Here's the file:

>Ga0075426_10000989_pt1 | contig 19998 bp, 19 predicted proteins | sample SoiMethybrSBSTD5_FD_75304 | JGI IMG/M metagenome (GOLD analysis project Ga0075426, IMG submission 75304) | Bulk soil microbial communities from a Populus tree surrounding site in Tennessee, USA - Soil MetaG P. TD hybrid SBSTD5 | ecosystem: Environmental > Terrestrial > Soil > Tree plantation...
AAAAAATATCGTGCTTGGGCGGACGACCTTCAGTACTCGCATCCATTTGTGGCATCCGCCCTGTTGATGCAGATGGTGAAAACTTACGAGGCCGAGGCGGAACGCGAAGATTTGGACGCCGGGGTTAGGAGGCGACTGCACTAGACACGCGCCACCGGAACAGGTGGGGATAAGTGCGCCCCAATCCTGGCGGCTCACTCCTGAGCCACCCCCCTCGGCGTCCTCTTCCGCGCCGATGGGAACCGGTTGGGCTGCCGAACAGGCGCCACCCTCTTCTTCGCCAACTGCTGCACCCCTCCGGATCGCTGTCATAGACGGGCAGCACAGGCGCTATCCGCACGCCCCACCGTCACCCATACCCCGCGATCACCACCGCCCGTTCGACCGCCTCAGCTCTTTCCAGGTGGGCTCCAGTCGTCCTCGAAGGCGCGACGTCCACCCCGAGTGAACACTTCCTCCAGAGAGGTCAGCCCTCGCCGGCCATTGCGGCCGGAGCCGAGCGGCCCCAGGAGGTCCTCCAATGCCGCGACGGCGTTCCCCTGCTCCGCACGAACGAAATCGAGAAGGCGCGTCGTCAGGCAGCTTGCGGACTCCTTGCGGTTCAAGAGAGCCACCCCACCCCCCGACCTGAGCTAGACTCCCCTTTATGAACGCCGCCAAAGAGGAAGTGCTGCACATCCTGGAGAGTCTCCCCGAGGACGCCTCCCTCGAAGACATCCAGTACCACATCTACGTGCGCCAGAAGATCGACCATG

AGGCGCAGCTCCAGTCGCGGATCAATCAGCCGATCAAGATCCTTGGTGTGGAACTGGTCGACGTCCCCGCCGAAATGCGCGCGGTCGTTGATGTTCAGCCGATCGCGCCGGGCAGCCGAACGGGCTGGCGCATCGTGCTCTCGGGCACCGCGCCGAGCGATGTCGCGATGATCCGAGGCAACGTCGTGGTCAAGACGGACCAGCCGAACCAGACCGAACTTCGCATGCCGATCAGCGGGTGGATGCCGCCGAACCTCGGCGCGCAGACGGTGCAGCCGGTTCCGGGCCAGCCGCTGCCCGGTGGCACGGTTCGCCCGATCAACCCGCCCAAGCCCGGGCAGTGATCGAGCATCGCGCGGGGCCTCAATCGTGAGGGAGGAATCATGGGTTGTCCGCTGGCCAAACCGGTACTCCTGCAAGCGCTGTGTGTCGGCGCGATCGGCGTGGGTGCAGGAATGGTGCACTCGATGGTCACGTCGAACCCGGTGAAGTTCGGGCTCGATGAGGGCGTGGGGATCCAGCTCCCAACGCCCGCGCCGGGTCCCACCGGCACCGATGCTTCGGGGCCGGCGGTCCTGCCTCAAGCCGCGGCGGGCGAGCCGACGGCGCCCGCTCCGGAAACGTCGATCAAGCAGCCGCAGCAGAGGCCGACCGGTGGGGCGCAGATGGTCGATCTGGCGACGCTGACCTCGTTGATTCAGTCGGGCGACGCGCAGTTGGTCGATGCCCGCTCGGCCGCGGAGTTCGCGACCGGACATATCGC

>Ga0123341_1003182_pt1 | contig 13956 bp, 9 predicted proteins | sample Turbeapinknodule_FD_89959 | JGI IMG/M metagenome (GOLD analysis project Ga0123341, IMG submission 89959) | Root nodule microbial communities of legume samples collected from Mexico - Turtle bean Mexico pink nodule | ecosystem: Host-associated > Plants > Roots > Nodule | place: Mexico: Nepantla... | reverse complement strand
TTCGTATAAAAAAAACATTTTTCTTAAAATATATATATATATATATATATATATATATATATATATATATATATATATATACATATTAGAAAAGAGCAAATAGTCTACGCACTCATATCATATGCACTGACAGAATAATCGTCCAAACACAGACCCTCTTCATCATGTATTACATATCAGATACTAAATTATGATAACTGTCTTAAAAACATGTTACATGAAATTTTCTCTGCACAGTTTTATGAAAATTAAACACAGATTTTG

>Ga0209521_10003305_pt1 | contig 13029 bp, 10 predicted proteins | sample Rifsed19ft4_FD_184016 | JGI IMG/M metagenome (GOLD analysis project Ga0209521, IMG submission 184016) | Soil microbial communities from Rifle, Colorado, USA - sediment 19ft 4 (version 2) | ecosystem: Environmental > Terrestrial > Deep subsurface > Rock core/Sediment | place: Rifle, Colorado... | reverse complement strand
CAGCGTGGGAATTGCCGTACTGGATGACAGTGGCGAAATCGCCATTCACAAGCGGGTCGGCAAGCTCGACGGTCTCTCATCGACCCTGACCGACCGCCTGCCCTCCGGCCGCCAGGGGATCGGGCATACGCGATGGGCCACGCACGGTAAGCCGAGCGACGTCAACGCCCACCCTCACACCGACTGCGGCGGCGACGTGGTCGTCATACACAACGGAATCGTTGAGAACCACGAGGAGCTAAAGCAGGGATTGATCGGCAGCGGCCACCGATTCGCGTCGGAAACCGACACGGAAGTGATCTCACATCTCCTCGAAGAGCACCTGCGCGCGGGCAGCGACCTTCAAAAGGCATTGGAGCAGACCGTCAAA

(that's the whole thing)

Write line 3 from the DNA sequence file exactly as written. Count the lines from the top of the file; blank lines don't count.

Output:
AGGCGCAGCTCCAGTCGCGGATCAATCAGCCGATCAAGATCCTTGGTGTGGAACTGGTCGACGTCCCCGCCGAAATGCGCGCGGTCGTTGATGTTCAGCCGATCGCGCCGGGCAGCCGAACGGGCTGGCGCATCGTGCTCTCGGGCACCGCGCCGAGCGATGTCGCGATGATCCGAGGCAACGTCGTGGTCAAGACGGACCAGCCGAACCAGACCGAACTTCGCATGCCGATCAGCGGGTGGATGCCGCCGAACCTCGGCGCGCAGACGGTGCAGCCGGTTCCGGGCCAGCCGCTGCCCGGTGGCACGGTTCGCCCGATCAACCCGCCCAAGCCCGGGCAGTGATCGAGCATCGCGCGGGGCCTCAATCGTGAGGGAGGAATCATGGGTTGTCCGCTGGCCAAACCGGTACTCCTGCAAGCGCTGTGTGTCGGCGCGATCGGCGTGGGTGCAGGAATGGTGCACTCGATGGTCACGTCGAACCCGGTGAAGTTCGGGCTCGATGAGGGCGTGGGGATCCAGCTCCCAACGCCCGCGCCGGGTCCCACCGGCACCGATGCTTCGGGGCCGGCGGTCCTGCCTCAAGCCGCGGCGGGCGAGCCGACGGCGCCCGCTCCGGAAACGTCGATCAAGCAGCCGCAGCAGAGGCCGACCGGTGGGGCGCAGATGGTCGATCTGGCGACGCTGACCTCGTTGATTCAGTCGGGCGACGCGCAGTTGGTCGATGCCCGCTCGGCCGCGGAGTTCGCGACCGGACATATCGC